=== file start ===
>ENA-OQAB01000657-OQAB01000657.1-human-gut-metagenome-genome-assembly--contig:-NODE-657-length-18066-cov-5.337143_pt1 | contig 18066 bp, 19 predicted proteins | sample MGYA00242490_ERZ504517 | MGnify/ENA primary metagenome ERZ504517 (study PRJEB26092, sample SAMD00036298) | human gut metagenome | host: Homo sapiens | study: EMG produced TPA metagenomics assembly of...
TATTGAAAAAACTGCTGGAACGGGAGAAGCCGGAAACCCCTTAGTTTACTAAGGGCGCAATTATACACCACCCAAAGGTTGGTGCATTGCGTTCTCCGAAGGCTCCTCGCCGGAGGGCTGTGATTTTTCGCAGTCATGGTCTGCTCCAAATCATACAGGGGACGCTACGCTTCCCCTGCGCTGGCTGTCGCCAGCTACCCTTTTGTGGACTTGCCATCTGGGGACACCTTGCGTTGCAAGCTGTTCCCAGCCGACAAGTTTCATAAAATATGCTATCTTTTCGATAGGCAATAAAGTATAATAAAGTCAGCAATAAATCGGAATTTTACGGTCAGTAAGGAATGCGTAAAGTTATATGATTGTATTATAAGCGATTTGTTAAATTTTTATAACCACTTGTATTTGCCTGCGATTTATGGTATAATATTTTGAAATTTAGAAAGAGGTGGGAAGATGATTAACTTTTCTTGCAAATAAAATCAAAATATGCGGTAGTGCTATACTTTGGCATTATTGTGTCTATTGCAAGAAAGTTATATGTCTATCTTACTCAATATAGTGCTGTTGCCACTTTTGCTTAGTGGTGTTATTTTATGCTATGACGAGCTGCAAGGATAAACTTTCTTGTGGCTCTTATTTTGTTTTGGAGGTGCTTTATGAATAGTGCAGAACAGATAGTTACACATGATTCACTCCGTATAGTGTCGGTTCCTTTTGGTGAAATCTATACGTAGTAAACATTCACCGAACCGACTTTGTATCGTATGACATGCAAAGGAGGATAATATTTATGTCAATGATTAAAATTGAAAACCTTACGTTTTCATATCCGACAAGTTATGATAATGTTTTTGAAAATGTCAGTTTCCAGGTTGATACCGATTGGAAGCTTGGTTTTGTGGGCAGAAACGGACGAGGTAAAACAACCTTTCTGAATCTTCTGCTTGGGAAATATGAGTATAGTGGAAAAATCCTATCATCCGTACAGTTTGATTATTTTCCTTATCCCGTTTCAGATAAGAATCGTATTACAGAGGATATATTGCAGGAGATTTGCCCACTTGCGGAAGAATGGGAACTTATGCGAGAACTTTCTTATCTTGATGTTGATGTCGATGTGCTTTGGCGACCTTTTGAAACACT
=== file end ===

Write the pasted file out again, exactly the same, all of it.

>ENA-OQAB01000657-OQAB01000657.1-human-gut-metagenome-genome-assembly--contig:-NODE-657-length-18066-cov-5.337143_pt1 | contig 18066 bp, 19 predicted proteins | sample MGYA00242490_ERZ504517 | MGnify/ENA primary metagenome ERZ504517 (study PRJEB26092, sample SAMD00036298) | human gut metagenome | host: Homo sapiens | study: EMG produced TPA metagenomics assembly of...
TATTGAAAAAACTGCTGGAACGGGAGAAGCCGGAAACCCCTTAGTTTACTAAGGGCGCAATTATACACCACCCAAAGGTTGGTGCATTGCGTTCTCCGAAGGCTCCTCGCCGGAGGGCTGTGATTTTTCGCAGTCATGGTCTGCTCCAAATCATACAGGGGACGCTACGCTTCCCCTGCGCTGGCTGTCGCCAGCTACCCTTTTGTGGACTTGCCATCTGGGGACACCTTGCGTTGCAAGCTGTTCCCAGCCGACAAGTTTCATAAAATATGCTATCTTTTCGATAGGCAATAAAGTATAATAAAGTCAGCAATAAATCGGAATTTTACGGTCAGTAAGGAATGCGTAAAGTTATATGATTGTATTATAAGCGATTTGTTAAATTTTTATAACCACTTGTATTTGCCTGCGATTTATGGTATAATATTTTGAAATTTAGAAAGAGGTGGGAAGATGATTAACTTTTCTTGCAAATAAAATCAAAATATGCGGTAGTGCTATACTTTGGCATTATTGTGTCTATTGCAAGAAAGTTATATGTCTATCTTACTCAATATAGTGCTGTTGCCACTTTTGCTTAGTGGTGTTATTTTATGCTATGACGAGCTGCAAGGATAAACTTTCTTGTGGCTCTTATTTTGTTTTGGAGGTGCTTTATGAATAGTGCAGAACAGATAGTTACACATGATTCACTCCGTATAGTGTCGGTTCCTTTTGGTGAAATCTATACGTAGTAAACATTCACCGAACCGACTTTGTATCGTATGACATGCAAAGGAGGATAATATTTATGTCAATGATTAAAATTGAAAACCTTACGTTTTCATATCCGACAAGTTATGATAATGTTTTTGAAAATGTCAGTTTCCAGGTTGATACCGATTGGAAGCTTGGTTTTGTGGGCAGAAACGGACGAGGTAAAACAACCTTTCTGAATCTTCTGCTTGGGAAATATGAGTATAGTGGAAAAATCCTATCATCCGTACAGTTTGATTATTTTCCTTATCCCGTTTCAGATAAGAATCGTATTACAGAGGATATATTGCAGGAGATTTGCCCACTTGCGGAAGAATGGGAACTTATGCGAGAACTTTCTTATCTTGATGTTGATGTCGATGTGCTTTGGCGACCTTTTGAAACACT